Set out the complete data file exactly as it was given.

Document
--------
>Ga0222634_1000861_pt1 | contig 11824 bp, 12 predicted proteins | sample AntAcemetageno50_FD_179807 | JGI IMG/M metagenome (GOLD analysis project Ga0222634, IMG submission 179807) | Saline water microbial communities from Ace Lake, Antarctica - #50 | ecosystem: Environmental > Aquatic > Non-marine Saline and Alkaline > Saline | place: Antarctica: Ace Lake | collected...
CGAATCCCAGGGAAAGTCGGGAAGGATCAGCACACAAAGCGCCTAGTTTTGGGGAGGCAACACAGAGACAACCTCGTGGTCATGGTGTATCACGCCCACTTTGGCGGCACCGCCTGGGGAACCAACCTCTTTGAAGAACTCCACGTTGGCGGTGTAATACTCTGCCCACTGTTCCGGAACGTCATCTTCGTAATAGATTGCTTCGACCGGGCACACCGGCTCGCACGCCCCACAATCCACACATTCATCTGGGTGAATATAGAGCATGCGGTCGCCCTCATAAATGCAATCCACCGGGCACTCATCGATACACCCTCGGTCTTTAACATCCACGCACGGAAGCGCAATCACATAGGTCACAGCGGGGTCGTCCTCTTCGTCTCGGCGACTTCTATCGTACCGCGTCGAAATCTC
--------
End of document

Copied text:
>Ga0222634_1000861_pt1 | contig 11824 bp, 12 predicted proteins | sample AntAcemetageno50_FD_179807 | JGI IMG/M metagenome (GOLD analysis project Ga0222634, IMG submission 179807) | Saline water microbial communities from Ace Lake, Antarctica - #50 | ecosystem: Environmental > Aquatic > Non-marine Saline and Alkaline > Saline | place: Antarctica: Ace Lake | collected...
CGAATCCCAGGGAAAGTCGGGAAGGATCAGCACACAAAGCGCCTAGTTTTGGGGAGGCAACACAGAGACAACCTCGTGGTCATGGTGTATCACGCCCACTTTGGCGGCACCGCCTGGGGAACCAACCTCTTTGAAGAACTCCACGTTGGCGGTGTAATACTCTGCCCACTGTTCCGGAACGTCATCTTCGTAATAGATTGCTTCGACCGGGCACACCGGCTCGCACGCCCCACAATCCACACATTCATCTGGGTGAATATAGAGCATGCGGTCGCCCTCATAAATGCAATCCACCGGGCACTCATCGATACACCCTCGGTCTTTAACATCCACGCACGGAAGCGCAATCACATAGGTCACAGCGGGGTCGTCCTCTTCGTCTCGGCGACTTCTATCGTACCGCGTCGAAATCTC